Born into a sports family, Lauryn Walker grew up playing competitive soccer for most of her life. She enjoyed it but never felt like it was her calling.
“I was always too aggressive for the game,” says Walker. “I just started not to love it as much.”
In high school, Walker was asked to play on the school’s rugby team. Having watched her father coach football as a child, she decided to give rugby a shot.
“I instantly fell in love, and I haven’t looked back since,” she says.
Walker graduated high school and joined Carleton’s Child and Youth Studies program in 2019. She knew she wanted to continue playing rugby and was quick to make the team. Her first year was a little rough as she learned how to play at the varsity level, but in her second year and with the help of her coaches David Luong and Melanie Angeli, she began to find her groove. “I started to see my purpose, where the team needed me and where I could go,” Walker says. “And with the support of the coaching staff and my parents, it just took off from there. Our team went from winning no games to coming third. It took my ego to a whole new level.”
Carleton’s rugby team was just the beginning for Walker. With her father’s connection to the football world and having been born in Jamaica, he was able to get her in touch with the coaches of Jamaica’s women’s rugby team. She sent them highlight tapes and spoke to them over the phone, and they offered her a spot to play in the 2022 Rugby Americas North (RAN) Sevens Qualifiers.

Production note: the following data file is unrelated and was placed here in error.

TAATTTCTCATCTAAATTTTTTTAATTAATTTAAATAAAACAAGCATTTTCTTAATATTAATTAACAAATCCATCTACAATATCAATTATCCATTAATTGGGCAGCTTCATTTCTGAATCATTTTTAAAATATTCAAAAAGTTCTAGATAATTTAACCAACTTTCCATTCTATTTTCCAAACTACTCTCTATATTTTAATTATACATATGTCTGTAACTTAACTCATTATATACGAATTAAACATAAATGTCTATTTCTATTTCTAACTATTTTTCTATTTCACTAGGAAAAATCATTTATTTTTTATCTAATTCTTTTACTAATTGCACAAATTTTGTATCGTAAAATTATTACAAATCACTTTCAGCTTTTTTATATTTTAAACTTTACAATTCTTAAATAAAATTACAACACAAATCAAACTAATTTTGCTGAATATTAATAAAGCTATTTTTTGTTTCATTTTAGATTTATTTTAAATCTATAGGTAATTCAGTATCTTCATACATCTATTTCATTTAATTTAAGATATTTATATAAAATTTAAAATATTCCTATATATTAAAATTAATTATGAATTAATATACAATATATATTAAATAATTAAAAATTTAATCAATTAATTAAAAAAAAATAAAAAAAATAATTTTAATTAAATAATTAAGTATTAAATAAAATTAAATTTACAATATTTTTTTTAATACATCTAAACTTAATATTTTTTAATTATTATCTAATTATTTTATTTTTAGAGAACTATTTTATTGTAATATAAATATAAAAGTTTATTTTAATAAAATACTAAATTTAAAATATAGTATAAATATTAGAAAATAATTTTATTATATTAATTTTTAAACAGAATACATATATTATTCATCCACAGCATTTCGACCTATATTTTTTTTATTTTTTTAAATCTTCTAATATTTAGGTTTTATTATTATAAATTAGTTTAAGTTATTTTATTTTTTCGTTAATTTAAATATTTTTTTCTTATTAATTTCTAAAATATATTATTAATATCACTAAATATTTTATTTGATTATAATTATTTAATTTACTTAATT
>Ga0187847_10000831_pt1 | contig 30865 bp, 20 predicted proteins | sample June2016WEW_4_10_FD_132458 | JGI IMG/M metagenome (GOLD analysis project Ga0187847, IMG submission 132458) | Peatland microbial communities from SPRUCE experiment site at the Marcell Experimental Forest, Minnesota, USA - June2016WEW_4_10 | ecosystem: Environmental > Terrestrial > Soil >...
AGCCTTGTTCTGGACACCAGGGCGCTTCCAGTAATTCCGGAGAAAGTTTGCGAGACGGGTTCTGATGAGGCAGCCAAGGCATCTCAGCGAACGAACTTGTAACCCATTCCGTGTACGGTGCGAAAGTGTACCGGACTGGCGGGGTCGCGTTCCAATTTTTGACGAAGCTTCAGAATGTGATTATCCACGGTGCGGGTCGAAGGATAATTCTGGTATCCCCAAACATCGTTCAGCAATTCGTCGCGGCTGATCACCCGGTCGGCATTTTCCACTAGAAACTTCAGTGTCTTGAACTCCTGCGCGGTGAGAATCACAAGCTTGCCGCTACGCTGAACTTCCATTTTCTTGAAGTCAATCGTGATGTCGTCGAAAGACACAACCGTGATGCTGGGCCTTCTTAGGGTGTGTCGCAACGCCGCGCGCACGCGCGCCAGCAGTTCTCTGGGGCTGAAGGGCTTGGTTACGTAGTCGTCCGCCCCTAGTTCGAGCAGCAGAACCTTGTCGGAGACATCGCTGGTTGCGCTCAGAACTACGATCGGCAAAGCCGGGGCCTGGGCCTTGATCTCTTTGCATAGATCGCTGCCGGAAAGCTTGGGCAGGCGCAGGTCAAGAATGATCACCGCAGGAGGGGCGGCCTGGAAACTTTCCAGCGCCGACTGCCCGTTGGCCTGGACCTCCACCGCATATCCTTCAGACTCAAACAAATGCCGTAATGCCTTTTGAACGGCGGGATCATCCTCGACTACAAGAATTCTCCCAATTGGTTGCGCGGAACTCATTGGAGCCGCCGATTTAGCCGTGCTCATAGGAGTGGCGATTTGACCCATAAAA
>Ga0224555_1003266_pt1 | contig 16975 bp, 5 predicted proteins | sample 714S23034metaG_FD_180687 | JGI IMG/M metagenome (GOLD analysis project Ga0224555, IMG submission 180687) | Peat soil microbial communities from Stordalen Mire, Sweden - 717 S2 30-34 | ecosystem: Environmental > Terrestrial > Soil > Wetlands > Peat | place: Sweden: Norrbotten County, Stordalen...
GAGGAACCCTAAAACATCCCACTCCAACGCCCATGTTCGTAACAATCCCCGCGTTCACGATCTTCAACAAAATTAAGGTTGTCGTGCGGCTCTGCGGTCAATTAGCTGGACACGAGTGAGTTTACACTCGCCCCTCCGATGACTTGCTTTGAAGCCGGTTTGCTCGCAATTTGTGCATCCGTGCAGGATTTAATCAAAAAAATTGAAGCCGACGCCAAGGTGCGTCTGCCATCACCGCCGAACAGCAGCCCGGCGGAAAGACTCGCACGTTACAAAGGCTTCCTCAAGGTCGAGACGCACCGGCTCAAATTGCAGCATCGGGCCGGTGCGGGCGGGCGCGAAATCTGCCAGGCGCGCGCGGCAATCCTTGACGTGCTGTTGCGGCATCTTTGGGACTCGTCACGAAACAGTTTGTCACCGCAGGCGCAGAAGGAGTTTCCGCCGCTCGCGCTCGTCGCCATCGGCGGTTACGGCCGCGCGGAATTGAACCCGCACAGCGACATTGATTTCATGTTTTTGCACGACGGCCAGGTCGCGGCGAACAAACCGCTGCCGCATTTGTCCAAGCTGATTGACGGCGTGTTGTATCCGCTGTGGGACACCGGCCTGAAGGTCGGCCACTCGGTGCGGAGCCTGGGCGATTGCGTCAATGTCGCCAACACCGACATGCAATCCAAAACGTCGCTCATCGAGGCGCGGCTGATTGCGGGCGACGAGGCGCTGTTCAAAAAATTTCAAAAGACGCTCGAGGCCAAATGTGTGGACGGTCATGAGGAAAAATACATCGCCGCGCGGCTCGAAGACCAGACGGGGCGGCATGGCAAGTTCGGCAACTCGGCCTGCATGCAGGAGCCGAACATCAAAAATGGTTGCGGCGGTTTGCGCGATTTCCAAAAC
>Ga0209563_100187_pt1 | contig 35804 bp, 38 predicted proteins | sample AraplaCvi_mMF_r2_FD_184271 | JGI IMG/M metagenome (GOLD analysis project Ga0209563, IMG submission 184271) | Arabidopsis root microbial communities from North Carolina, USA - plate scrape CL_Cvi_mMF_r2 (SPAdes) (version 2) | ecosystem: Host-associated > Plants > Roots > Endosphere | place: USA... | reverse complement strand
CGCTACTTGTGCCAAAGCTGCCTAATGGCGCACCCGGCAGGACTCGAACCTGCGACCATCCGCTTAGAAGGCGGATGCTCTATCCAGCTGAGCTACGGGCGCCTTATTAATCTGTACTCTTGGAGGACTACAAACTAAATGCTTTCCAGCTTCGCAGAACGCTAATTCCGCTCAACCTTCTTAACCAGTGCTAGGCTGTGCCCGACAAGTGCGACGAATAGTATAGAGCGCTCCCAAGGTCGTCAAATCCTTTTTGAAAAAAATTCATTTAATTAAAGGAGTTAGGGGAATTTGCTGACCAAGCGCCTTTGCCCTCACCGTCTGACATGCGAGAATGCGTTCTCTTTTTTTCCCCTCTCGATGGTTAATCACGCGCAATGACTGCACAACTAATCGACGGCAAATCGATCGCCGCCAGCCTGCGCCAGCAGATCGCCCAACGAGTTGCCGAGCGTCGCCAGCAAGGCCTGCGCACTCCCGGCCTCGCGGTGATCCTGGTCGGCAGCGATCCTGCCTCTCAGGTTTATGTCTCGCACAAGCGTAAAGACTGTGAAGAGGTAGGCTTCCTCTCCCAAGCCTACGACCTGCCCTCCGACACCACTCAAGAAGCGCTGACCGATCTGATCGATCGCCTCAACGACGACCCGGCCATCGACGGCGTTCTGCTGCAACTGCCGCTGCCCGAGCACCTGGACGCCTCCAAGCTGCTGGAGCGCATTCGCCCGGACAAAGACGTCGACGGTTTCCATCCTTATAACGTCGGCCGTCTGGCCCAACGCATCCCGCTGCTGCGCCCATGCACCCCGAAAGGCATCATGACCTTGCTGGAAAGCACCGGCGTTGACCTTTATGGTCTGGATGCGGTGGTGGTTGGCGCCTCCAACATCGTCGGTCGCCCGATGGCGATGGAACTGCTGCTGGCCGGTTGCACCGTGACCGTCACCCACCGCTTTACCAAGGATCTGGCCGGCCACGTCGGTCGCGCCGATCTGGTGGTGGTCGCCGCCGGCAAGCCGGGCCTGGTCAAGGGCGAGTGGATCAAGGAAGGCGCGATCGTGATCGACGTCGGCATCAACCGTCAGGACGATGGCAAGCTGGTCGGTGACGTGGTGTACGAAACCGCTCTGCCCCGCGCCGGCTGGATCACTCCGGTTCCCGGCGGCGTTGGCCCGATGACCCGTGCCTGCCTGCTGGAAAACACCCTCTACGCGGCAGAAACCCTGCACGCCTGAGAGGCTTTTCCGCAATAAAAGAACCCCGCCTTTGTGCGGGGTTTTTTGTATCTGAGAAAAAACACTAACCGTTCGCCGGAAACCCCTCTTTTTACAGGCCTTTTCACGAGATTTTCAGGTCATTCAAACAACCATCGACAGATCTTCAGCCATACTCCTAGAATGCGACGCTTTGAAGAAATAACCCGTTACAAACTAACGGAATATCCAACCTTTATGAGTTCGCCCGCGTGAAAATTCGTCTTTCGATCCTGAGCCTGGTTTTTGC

“They offered me the spot in March of last year and by April I was in the Bahamas playing in a tournament with people I’ve watched on television,” Walker says. “It was all so fast and intense, but definitely worth it.”
Coming in first place, Team Jamaica moved on to the 2022 RAN Super Sevens Tournament in Mexico City. Walker was invited to play again — this time as the team captain. She led them to victory and qualified the team for the 2023 Pan-American Games, which will take place in Chile later this year.
“It was the experience of a lifetime,” Walker says. “I really hope I get to play in the Pan-Am Games, but if I don’t, I will definitely be there cheering them on.”
Playing for Team Jamaica not only expanded the world of rugby for Walker, but also gave her a sense of connection she didn’t know she was missing.
“As soon as I got off the plane, I knew I was home,” Walker says. “I looked around me and saw people who looked like me and who talk like my family members. It just felt right.”
Walker is in the midst of obtaining her Jamaican passport and plans to return to as soon as she can.
Aside from sports, Walker is passionate about working with underprivileged youth. She recently got hired as a child and youth worker at St. Mary’s Group Home and hopes that one day she can own and operate her own youth centre where she can combine her love of sports with her desire for helping people.
“I want to provide youth from all backgrounds with options for both academic and athletic outlets.”
For Walker, Black History Month is an opportunity for her to reflect on her accomplishments and to remember those that came before her.
“It is a reminder of all the things that I can accomplish, all the dreams that can come true, and all the people I can one day inspire,” Walker says. “At some point in life, there was a sport, a place or even a field of work, that didn’t accept Black people, regardless of the talent or abilities that they possessed. But yet, as a community, we still made a way.”
“And now decades later, I have the opportunity to do the same thing for others down the line, because those before me literally walked, so I could be the proud Black woman I am today.”